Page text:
The release of WordPress 3.9 saw the update of the included TinyMCE editor to version of 4.0 and this caused no small amount of havoc for people who’d been customizing the text editor. In the past, one was able to define one’s own custom styles and modify the block formats like so:

function my_mce_buttons_2( $buttons ) {
    array_unshift( $buttons, 'styleselect' );
    return $buttons;
add_filter('mce_buttons_2', 'my_mce_buttons_2');

function mce_mod( $init ) {
    $init['theme_advanced_blockformats'] = 'p,h3,h4';
    $init['theme_advanced_styles'] = "Big Header=bigheaderclass; Red Header=redheaderclass";
    return $init;
add_filter('tiny_mce_before_init', 'mce_mod');

You’re a Real Button Now

But surprise! With the update this doesn’t work any more. Digging into the TinyMCE scripts, the formats appear to now be a custom tinyMCE button. You can see that the formatselect button is added to mce_buttons_2; in the class-wp-editor.php;. And then I tracked that to tinymce.js :

editor.addButton('formatselect', function() {
    var items = [], blocks = createFormats(editor.settings.block_formats ||
    'Paragraph=p;' +
    'Address=address;' +
    'Pre=pre;' +
    'Heading 1=h1;' +
    'Heading 2=h2;' +
    'Heading 3=h3;' +
    'Heading 4=h4;' +
    'Heading 5=h5;' +
    'Heading 6=h6'

With that in mind, it appears that to modify the block formats, we’ll need to change the editor.settings.block_formats. And theme_advanced_syles; has now become style_formats; in the TinyMCE init object.

Putting it All Together

function mce_mod( $init ) {
    $init['block_formats'] = 'Paragraph=p;Heading 3=h3;Heading 4=h4';

    $style_formats = array (
    array( 'title' => 'Bold text', 'inline' => 'b' ),
    array( 'title' => 'Red text', 'inline' => 'span', 'styles' => array( 'color' => '#ff0000' ) ),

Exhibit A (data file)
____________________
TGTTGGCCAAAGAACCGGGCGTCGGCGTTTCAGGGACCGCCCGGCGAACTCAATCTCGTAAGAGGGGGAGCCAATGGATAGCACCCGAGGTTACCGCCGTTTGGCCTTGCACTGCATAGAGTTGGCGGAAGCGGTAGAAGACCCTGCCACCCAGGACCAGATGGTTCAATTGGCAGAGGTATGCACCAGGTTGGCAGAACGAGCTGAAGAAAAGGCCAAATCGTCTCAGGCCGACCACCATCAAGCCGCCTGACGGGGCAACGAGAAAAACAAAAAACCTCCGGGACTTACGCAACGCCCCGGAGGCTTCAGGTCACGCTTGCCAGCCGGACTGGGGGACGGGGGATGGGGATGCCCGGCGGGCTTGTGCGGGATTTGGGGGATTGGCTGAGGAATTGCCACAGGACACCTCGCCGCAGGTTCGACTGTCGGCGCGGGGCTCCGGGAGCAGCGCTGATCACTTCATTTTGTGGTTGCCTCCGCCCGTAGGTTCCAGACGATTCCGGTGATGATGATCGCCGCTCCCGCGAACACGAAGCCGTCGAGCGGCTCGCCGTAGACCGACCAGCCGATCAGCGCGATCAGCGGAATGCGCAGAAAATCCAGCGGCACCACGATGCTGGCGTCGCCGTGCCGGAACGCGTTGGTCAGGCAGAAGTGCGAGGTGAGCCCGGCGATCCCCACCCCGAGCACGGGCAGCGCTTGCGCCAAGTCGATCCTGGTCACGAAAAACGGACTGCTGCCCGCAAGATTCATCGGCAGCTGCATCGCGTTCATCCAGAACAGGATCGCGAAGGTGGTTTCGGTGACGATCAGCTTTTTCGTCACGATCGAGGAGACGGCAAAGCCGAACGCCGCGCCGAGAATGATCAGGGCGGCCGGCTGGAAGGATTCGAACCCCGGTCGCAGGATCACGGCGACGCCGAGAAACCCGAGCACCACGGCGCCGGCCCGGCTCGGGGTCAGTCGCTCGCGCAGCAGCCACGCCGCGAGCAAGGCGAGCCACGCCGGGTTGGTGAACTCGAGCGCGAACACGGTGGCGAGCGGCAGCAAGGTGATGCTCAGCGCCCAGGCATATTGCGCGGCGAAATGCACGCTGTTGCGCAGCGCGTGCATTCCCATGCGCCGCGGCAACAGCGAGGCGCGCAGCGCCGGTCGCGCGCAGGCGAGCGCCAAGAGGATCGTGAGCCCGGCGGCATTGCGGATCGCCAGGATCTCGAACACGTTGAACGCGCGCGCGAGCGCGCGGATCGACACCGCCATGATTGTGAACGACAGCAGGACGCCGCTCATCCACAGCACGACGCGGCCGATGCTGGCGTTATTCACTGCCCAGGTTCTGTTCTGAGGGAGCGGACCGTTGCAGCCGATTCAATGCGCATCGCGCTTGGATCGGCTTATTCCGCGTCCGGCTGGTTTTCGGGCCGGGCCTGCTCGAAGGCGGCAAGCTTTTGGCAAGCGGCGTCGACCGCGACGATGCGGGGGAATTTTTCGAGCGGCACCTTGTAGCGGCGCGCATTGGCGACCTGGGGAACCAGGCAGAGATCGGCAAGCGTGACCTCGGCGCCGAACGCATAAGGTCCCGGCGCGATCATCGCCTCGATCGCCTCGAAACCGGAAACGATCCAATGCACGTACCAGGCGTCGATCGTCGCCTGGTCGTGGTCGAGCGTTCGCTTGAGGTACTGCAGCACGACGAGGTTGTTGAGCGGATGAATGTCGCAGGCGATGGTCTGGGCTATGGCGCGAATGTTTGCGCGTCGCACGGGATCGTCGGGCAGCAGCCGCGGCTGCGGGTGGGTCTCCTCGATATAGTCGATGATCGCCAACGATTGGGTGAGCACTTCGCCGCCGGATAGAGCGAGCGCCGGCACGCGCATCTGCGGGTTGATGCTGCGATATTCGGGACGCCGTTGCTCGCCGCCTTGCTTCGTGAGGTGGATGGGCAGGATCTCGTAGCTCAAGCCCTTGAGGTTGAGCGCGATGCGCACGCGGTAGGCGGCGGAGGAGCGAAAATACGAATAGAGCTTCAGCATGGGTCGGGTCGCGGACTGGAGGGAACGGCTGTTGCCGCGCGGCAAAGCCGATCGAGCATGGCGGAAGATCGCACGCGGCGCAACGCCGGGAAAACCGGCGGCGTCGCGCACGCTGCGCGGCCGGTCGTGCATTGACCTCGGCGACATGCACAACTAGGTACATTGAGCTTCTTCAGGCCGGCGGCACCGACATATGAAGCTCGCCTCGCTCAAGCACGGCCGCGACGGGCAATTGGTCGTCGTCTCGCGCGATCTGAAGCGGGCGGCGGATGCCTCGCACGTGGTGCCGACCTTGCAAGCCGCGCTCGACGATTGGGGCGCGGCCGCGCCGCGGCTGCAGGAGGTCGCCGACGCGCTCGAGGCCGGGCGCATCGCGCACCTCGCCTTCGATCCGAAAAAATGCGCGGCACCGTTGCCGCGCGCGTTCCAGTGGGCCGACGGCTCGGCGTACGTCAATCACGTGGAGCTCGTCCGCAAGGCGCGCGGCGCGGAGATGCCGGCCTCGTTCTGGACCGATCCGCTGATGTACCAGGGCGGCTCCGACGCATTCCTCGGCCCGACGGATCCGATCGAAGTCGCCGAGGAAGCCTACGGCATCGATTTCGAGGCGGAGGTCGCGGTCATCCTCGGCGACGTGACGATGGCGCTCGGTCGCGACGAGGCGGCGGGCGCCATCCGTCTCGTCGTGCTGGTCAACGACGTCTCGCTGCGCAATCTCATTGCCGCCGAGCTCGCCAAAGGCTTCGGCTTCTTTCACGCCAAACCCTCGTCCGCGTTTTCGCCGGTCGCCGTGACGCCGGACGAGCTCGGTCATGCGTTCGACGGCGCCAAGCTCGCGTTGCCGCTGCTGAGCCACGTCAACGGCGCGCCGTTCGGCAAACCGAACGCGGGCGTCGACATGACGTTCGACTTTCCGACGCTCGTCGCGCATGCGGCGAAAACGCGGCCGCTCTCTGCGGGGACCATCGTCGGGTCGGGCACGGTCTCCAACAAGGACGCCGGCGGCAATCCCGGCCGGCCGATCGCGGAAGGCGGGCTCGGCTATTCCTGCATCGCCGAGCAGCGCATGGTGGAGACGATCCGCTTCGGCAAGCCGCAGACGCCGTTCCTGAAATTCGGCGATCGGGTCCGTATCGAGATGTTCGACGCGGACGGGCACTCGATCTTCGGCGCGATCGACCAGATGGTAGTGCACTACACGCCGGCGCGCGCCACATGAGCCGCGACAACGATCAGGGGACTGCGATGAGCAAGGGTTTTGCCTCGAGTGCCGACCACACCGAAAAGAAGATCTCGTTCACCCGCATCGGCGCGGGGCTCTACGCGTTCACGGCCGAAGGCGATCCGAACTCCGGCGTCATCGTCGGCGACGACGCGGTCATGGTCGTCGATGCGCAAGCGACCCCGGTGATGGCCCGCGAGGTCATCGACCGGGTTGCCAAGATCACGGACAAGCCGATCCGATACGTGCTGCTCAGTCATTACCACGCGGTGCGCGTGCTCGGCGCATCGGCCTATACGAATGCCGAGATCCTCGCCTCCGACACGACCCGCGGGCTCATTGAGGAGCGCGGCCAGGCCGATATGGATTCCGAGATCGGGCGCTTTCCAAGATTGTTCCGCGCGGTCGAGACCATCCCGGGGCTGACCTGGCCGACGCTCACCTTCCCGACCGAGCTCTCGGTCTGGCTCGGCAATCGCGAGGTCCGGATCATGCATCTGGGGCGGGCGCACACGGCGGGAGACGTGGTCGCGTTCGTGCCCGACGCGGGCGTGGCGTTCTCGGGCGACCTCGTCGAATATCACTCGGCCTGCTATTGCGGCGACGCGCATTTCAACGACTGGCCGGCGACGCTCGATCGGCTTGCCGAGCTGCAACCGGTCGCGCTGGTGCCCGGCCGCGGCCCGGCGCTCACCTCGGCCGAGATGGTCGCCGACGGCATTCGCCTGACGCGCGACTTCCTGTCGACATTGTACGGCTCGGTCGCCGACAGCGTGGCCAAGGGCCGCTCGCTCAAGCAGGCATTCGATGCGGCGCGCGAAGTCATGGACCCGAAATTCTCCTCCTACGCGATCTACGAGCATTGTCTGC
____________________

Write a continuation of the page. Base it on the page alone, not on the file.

array( 'title' => 'Red header', 'block' => 'h1', 'styles' => array( 'color' => '#ff0000' ) ),
    array( 'title' => 'Example 1', 'inline' => 'span', 'classes' => 'example1' ),
    array( 'title' => 'Example 2', 'inline' => 'span', 'classes' => 'example2' )

    $init['style_formats'] = json_encode( $style_formats );

    $init['style_formats_merge'] = false;
    return $init;
add_filter('tiny_mce_before_init', 'mce_mod');

function mce_add_buttons( $buttons ){
    array_splice( $buttons, 1, 0, 'styleselect' );
    return $buttons;
add_filter( 'mce_buttons_2', 'mce_add_buttons' );

Small caveat: I’m not sure where to add the styles for the drop-down items themselves. In the TinyMCE sample, the “Red Headline“ option is red. I couldn’t figure this out. If you do please let me know in the comments!  

Posted in Snippets | Tagged , | 10 Responses

WooCommerce Name Your Price 2.0 released! Now with Variable Product Support

In the summer of 2012, I was visiting one of my best friends in New Orleans… cooking lots of tacos and mixing lots of margaritas. While there, one of my earliest clients contacted me and wanted to be able to sell his books for whatever the customer was willing to pay. Did I know a way to do that with WooCommerce he asked? Well no, but I’m only working on my taco recipes at the moment so maybe I can look into it?

I started to poke around and ask some questions at Github and someone else contacted me to tell me that he’d buy this right away if it existed. I took these two people as the least-scientific version of “Idea Validation” imaginable and decided to give this thing a whirl.

About a month later I had a working prototype up and for sale at WooThemes. It only worked on simple products and then with a little more effort on subscriptions. I was pretty content to leave it at that, but one request kept coming back… can this work with variable products?

For a long time the answer was no, or maybe, or I’m working on it, but mostly no. You see, I’m also a semi-professional athlete so I am not a full-time coder… and variable products are complicated! But after an extremely long “beta” process I am pumped to announce that Name Your Price 2.0 now supports variable products! You can pick and choose which variations will be Name Your Price enabled, so you can all customers to set a price on all a product’s variations or just one. This feature does require WooCommerce 2.1 or greater. Version 2.0 was a pretty major overhaul, so be careful if you were overriding any templates. There’s some documentation coming on that.

Finally, Name Your Price for variable products

Finally, Name Your Price for variable products

So if this was holding you back from purchasing Name Your Price, head over to Woothemes and pick up your copy!

Important: Support requests are not handled in the comments and must go through WooThemes.

Posted in Plugins | Tagged | 11 Responses